Perhaps the best way to describe it the old boxing analogy. They took some big hits, never wavered in the face of adversity and were fully prepared to go the distance when their opponent could only last 10 rounds. Houston was dogging it halfway through the fourth quarter, and Golden State didn’t even need critical knockout blows to keel their opponents to a knee. They just chipped away as they usually did.

Saying that the Rockets petered is also reductive in a sense, because they had their mental edge wiped out when they saw Golden State’s defensive sets. Igoudala (who is now sentient apparently), Thompson and Green were always stretching out to block passing lanes while the rest of the Warriors waited to see what Harden was going to do. Beyond that, it’s like they knew what he was trying to create and just took it away from him.

I can’t analogize that shot clock running out any better than by calling it the football equivalent of a coverage sack. The Warriors stuffed big bodies in the lanes to deter Harden, and then eliminated his other viable options. It was unreal, defensive brilliance.

They showed up prepared, executed and that was that. This gives the Warriors all the credit they deserve, but what in the flaming hell is Houston’s excuse? The Warriors ran familiar sets, hit familiar shots and did what they always do. The Rockets had no defensive answer, which is fine because they’re not that kind of team, but they had absolutely no clue how to penetrate their defence. It’s like they just thought that whatever they’ve been doing against everyone else would work. Or that they haven’t been watching the Warriors roll through the playoffs these past two years.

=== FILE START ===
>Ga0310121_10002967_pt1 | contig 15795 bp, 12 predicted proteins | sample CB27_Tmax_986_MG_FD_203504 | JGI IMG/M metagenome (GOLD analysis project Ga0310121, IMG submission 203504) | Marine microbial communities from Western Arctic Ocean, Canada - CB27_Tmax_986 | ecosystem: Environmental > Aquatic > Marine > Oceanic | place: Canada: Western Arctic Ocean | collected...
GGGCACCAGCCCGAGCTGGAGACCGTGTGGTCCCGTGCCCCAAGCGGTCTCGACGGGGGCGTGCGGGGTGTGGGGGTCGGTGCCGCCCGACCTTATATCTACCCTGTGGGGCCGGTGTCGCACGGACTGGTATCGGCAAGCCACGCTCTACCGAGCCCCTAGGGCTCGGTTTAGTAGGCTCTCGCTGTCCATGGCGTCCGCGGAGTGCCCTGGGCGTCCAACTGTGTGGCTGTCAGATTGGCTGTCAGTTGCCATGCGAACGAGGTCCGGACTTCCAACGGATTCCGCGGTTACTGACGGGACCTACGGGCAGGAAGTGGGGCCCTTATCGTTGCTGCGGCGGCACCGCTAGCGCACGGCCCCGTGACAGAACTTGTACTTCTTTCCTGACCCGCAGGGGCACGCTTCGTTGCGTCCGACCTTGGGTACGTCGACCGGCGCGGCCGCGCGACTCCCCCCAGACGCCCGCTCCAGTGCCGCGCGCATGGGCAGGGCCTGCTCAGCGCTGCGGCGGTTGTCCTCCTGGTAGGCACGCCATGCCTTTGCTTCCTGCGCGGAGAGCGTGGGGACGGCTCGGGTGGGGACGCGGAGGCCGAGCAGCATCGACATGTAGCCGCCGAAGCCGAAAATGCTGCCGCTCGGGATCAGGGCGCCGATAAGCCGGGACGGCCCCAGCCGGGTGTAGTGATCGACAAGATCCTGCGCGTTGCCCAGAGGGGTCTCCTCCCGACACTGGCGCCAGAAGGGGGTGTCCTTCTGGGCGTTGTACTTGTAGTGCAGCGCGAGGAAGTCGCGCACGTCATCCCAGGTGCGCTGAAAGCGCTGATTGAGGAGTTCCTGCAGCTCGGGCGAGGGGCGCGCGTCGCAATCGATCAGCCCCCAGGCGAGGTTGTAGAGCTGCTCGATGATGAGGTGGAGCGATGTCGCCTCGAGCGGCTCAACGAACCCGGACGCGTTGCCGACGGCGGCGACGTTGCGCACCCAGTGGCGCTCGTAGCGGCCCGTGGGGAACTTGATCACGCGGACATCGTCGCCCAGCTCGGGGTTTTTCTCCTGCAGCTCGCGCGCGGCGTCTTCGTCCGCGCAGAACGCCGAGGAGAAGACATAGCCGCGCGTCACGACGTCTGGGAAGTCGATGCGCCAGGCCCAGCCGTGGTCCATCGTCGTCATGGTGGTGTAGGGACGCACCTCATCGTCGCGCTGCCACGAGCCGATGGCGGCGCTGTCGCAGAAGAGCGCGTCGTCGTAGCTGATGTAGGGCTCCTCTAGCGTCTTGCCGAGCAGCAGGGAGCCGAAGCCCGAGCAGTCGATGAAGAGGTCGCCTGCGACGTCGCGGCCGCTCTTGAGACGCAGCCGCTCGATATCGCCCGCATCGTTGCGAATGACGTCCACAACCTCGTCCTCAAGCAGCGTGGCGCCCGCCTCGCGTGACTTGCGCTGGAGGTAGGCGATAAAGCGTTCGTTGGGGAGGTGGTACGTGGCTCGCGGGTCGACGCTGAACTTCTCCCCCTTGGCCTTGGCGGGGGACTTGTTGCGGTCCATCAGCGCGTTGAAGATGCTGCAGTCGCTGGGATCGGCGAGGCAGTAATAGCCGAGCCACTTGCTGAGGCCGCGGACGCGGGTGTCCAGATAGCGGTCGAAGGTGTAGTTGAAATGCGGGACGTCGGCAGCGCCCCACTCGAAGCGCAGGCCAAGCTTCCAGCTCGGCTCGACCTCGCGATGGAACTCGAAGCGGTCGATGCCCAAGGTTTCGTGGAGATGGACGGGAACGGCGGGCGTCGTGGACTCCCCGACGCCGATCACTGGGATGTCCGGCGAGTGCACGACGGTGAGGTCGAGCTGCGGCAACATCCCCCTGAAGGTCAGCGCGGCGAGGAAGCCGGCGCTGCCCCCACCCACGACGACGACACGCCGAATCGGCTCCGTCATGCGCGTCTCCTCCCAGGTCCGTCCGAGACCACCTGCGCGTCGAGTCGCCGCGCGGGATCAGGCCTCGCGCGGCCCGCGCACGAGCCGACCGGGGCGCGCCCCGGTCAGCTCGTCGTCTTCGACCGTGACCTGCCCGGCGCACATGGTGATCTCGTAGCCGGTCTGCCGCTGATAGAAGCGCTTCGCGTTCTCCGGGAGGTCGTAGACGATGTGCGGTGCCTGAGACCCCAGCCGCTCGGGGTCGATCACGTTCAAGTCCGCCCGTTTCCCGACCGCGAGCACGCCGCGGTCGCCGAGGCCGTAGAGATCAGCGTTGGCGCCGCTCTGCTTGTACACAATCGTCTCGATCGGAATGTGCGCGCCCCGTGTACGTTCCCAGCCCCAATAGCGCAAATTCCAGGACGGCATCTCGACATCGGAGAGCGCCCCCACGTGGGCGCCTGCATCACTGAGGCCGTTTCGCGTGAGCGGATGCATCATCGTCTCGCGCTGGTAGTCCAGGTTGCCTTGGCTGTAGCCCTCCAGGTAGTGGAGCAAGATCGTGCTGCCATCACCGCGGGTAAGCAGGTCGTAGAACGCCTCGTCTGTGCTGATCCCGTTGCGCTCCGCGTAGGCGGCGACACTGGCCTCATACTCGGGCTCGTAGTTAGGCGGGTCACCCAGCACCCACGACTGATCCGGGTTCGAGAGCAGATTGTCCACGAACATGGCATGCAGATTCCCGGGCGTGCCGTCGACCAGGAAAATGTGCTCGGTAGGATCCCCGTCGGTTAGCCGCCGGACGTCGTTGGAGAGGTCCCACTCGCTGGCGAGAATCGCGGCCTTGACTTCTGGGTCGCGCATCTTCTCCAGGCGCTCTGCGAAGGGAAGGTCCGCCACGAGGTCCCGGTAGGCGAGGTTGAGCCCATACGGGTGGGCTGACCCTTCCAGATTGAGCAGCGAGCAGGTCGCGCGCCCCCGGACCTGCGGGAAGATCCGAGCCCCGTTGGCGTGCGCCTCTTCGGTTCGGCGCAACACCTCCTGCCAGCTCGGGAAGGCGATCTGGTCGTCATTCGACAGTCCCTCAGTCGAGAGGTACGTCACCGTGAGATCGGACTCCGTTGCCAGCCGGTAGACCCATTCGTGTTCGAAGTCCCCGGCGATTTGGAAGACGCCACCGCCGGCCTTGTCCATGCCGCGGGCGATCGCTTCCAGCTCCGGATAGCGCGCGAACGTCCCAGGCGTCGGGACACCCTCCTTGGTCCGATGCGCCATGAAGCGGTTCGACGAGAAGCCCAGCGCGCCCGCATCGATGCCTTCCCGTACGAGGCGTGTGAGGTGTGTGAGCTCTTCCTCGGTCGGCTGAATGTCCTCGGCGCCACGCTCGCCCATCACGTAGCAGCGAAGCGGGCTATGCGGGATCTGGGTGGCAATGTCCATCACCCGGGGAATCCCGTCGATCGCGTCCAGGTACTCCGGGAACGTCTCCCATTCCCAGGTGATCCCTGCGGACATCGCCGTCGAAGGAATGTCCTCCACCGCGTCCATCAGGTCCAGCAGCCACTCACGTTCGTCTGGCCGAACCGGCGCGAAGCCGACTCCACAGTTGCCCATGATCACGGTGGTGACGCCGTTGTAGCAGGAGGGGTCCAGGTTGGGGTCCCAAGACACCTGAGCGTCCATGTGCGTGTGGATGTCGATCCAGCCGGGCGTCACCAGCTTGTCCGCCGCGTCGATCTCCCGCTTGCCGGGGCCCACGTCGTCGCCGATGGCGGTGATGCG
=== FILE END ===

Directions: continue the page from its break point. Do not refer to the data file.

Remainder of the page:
No excuse is good enough. It’s crazy to even say this, but I gave the Rockets too much credit. Golden State winning in 6 at +300 was my optimal choice, but now I’m trying to get in on the sweep.

It’s not too late. If you’re looking to make a daring bet on the NBA playoffs, that has an absurd probability of actually happening, the Golden State Warriors sweeping the Rockets is sitting right there at +350 odds.

What in Mike D’Antoni’s entire career as a coach suggests that he has the tactical genius or the sheer motivational capabilities to get his team over the hump. In the last ten seasons, he’s won three rounds in the playoffs… and two of those have come this year!

You can’t get rid of these Warriors. You’re aware that they can stretch out a lead before you even realize it, or eat up a deficit like they just stumbled upon a tin of Pringles you had stashed away for a rainy day. It’s too easy for these guys. We just expected Houston to be the one team that could potentially give the defending champs a real run for their money. That’s what they had promised us by thriving during the regular season as the best team around, while seemingly shedding ghosts of playoff pasts in earlier rounds.

Nope. This is partly why Golden State is amongst the greatest teams ever assembled. But there’s a lot of blame on Houston being so unprepared for a war that they knew was going to be uphill in the first place. Hopefully they show up and make this a series, and I have to walk back a lot of these strong comments. Just in case, I’m doubling down on the Warriors cracking out those brooms.

Next Game: Golden State +1.5 over Houston (Wed, May 16th)

Yes, the Warriors are actually underdogs in Game 2 of the Western Conference Finals! Bet it at!